Augment that with opposition including players of the calibre of Sam Matevesi, Levani Botia, Semi Radrada and Nemani Nadolo, and it would probably have been as tough a three-Test summer tour as possible against a Tier 2 country right now.

Still, there will be merit to the Tests against Japan and the USA, and Farrell’s involvement, in further seeking to develop both Ireland’s game and strength in depth.

While Sexton will be devastated to miss out on a third Lions trip, missing out may ultimately benefit Ireland in the Indian summer of his career. There might also be the consolation of winning his 100th cap for Ireland in either of those games against Japan or the USA while affording Farrell and Mike Catt the opportunity to welcome back Joey Carbery and perhaps have a look at the uncapped Harry Byrne.

Conor Murray's third Lions tour ought also to mean more game time for Craig Casey, with further options plentiful in Jamison Gibson-Park, Luke McGrath and John Cooney.

The inclusion of both Bundee Aki and Robbie Henshaw in the Lions squad will afford more scope to look at Chris Farrell and Stuart McCloskey, and possibly James Hume or Stewart Moore too. Although no Irish outside backs have been included in the Lions squad, this appears like a tailor-made opportunity to blood Robert Baloucoune as well.

Farrell and co will be particularly compelled to further examine the options at tighthead given the inclusion of Andrew Porter as well as Tadhg Furlong on the plane to South Africa. John Ryan and Marty Moore are probably the next best scrummaging tightheads, but the investment in Tom O'Toole, previously part of Irish training camps, is liable to be increased.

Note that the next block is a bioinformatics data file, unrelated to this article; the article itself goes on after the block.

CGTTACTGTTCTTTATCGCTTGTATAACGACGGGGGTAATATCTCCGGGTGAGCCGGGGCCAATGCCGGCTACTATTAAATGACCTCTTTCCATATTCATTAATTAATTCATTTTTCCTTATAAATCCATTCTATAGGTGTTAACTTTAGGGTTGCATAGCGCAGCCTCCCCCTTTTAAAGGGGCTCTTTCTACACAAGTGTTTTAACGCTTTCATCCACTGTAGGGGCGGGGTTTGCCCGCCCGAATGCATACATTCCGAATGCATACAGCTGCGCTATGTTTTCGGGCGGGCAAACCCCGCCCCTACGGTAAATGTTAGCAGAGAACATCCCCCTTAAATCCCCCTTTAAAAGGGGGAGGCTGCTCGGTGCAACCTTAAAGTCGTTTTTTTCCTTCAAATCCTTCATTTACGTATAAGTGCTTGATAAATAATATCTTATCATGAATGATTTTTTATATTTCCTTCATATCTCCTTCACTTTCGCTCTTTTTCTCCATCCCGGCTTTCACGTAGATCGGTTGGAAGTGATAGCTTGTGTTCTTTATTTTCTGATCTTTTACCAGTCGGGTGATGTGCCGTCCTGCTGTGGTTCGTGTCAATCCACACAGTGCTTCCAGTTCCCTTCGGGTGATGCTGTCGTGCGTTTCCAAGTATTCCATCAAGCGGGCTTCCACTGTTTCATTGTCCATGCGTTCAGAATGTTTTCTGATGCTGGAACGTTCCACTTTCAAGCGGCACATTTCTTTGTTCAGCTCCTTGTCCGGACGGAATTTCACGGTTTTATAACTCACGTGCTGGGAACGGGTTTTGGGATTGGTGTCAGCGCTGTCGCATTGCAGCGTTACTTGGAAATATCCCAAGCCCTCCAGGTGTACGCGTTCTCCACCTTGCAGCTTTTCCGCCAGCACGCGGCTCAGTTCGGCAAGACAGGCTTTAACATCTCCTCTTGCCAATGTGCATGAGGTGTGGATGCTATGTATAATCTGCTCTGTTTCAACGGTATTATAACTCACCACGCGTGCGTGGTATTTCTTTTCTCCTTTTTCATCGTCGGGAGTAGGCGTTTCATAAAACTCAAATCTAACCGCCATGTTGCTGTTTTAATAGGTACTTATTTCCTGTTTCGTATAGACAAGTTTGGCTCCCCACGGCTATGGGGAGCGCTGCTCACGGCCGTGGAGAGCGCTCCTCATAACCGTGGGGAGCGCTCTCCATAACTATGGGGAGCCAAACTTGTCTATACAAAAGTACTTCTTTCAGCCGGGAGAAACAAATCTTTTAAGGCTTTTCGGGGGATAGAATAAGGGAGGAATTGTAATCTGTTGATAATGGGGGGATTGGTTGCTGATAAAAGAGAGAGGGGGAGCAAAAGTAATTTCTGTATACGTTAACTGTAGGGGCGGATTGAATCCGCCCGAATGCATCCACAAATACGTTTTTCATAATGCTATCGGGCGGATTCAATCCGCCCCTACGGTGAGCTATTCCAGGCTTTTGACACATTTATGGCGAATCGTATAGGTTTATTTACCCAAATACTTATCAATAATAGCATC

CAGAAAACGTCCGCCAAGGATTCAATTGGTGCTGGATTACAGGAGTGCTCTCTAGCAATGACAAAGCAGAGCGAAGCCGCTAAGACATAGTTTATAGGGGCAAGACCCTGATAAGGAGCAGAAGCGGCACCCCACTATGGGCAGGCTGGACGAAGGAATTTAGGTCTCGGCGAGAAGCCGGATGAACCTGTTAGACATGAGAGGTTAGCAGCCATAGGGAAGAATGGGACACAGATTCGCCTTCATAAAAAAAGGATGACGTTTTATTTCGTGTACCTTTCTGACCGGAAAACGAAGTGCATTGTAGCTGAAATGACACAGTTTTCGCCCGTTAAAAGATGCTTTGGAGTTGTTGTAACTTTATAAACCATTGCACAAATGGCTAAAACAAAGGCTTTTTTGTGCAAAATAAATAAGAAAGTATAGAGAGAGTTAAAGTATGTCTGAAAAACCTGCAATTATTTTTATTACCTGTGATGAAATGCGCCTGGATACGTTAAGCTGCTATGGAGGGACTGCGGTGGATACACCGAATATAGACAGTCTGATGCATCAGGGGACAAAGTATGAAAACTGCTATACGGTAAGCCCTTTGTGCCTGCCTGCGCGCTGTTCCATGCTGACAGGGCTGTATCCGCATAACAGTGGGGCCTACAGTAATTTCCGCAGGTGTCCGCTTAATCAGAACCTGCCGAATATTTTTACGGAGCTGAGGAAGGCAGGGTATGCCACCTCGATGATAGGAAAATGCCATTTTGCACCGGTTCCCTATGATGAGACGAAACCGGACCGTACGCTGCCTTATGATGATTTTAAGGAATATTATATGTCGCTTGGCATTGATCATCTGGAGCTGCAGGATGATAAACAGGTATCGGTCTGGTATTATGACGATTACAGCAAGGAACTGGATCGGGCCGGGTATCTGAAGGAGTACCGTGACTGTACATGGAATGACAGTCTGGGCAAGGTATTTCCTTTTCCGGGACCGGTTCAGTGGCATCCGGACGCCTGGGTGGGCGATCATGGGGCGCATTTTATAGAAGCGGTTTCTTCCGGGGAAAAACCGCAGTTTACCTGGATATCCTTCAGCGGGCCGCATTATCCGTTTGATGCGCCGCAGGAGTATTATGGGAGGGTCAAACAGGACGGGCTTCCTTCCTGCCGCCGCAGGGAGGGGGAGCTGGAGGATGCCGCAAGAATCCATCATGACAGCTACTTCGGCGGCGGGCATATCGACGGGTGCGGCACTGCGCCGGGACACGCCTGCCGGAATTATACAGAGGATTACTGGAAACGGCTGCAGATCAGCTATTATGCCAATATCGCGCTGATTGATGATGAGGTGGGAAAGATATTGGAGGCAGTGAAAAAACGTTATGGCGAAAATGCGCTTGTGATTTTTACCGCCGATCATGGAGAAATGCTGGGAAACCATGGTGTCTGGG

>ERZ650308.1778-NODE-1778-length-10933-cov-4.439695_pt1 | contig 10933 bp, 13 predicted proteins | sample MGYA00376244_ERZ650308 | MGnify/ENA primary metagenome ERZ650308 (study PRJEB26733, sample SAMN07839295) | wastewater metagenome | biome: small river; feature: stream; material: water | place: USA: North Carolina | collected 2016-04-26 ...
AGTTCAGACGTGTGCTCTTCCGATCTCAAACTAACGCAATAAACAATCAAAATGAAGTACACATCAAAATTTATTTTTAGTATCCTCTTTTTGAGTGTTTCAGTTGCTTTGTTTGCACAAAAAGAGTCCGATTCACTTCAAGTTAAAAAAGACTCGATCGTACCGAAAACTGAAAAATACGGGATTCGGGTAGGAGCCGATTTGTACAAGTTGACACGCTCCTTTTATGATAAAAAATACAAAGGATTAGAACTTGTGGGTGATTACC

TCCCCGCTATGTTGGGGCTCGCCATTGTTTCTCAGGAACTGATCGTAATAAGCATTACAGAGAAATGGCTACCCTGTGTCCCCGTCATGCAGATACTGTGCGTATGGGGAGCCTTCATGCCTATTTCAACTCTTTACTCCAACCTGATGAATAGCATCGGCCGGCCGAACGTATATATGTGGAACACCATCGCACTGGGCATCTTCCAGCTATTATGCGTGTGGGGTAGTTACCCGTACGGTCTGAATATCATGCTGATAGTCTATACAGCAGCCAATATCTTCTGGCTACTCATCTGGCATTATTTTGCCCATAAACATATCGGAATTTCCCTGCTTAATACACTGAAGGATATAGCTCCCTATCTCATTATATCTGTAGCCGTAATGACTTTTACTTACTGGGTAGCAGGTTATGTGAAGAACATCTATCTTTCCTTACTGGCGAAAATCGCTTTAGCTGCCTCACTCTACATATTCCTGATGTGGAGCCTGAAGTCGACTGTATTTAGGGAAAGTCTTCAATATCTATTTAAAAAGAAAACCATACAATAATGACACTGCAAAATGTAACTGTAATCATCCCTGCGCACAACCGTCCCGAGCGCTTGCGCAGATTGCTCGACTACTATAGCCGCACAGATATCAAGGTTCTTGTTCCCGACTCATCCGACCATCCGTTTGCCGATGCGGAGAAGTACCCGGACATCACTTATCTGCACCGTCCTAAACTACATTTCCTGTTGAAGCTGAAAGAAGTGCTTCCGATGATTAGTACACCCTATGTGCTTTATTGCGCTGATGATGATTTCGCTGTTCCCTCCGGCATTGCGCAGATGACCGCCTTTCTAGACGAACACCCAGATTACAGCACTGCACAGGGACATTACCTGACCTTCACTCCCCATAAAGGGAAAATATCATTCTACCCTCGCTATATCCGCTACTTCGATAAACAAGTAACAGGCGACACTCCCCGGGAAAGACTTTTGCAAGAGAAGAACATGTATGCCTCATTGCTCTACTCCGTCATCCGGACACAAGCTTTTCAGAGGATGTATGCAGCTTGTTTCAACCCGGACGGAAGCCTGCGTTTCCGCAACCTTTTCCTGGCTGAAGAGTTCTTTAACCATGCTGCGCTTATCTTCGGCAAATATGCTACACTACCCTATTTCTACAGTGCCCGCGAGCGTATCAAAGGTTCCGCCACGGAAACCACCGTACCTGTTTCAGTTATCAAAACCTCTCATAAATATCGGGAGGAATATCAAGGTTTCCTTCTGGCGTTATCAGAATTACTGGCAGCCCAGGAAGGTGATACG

In the absence of Iain Henderson, there are other experienced options in the second row in addition to Ryan, but Ryan Baird is sure to be further exposed, with scope also for perhaps looking at Gavin Thornbury and/or Fineen Wycherley.

Opens doors

The Lions involvement of Tadhg Beirne and Jack Conan, along with the impending retirement of Stander, also opens doors among the loose forwards, affording a real opportunity to perhaps reward Gavin Coombes and/or Nick Timoney for their fine form this season. Mind you, it would also be good to see Caelan Doris back in an Irish jersey as well.

Four summers ago, eight players were blooded at international level, namely Porter, Ryan, Jacob Stockdale, Cooney, Dave Heffernan, Rory O'Loughlin, Rory Scannell and Kieran Treadwell. There were another 14 whose number of caps was in single figures, including Conan, Andrew Conway, Carbery, Dan Leavy, Ringrose and Josh van der Flier.

These two Tests in July might not offer quite the same scope to delve so deeply into Ireland’s reservoir of talent but they’ll certainly be better than nothing.

As all of the aforementioned candidates, and more, will be monitored more closely over the coming weeks, heck, this might even engender a bit more life and meaning into the Rainbow Cup!

Gerry Thornley

Gerry Thornley

Gerry Thornley is Rugby Correspondent of The Irish Times